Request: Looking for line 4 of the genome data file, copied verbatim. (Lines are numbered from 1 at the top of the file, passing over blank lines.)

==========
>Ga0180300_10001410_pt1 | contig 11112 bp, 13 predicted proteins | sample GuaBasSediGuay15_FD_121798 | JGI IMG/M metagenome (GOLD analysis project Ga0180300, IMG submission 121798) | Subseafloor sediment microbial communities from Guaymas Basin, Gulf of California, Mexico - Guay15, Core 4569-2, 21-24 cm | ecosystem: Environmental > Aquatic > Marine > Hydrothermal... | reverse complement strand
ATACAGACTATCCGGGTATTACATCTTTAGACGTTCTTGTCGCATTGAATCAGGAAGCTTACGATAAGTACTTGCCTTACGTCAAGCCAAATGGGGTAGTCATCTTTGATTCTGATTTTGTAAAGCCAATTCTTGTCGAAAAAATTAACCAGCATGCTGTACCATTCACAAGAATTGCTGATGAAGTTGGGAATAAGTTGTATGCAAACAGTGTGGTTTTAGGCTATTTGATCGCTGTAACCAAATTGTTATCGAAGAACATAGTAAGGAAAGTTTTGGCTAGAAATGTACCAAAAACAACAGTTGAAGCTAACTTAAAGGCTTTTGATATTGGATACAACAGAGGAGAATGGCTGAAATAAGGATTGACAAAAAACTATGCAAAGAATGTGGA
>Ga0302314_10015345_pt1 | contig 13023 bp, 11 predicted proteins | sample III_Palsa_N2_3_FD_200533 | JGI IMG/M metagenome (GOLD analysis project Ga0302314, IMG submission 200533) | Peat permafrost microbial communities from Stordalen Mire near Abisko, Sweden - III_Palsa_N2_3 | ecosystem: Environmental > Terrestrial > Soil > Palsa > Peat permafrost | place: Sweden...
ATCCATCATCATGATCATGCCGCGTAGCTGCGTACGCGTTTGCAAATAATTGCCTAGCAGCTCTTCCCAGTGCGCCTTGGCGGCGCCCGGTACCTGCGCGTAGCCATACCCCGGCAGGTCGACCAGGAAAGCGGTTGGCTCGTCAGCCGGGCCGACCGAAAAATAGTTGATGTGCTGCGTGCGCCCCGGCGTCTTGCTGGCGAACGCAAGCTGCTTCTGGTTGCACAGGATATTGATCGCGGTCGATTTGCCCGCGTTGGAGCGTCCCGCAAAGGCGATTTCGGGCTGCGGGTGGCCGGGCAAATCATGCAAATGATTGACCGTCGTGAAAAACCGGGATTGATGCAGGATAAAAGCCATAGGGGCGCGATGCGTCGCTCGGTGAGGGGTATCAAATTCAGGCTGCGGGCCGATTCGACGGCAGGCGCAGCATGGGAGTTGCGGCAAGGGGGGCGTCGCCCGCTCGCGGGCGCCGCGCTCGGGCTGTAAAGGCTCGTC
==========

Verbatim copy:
ATCCATCATCATGATCATGCCGCGTAGCTGCGTACGCGTTTGCAAATAATTGCCTAGCAGCTCTTCCCAGTGCGCCTTGGCGGCGCCCGGTACCTGCGCGTAGCCATACCCCGGCAGGTCGACCAGGAAAGCGGTTGGCTCGTCAGCCGGGCCGACCGAAAAATAGTTGATGTGCTGCGTGCGCCCCGGCGTCTTGCTGGCGAACGCAAGCTGCTTCTGGTTGCACAGGATATTGATCGCGGTCGATTTGCCCGCGTTGGAGCGTCCCGCAAAGGCGATTTCGGGCTGCGGGTGGCCGGGCAAATCATGCAAATGATTGACCGTCGTGAAAAACCGGGATTGATGCAGGATAAAAGCCATAGGGGCGCGATGCGTCGCTCGGTGAGGGGTATCAAATTCAGGCTGCGGGCCGATTCGACGGCAGGCGCAGCATGGGAGTTGCGGCAAGGGGGGCGTCGCCCGCTCGCGGGCGCCGCGCTCGGGCTGTAAAGGCTCGTC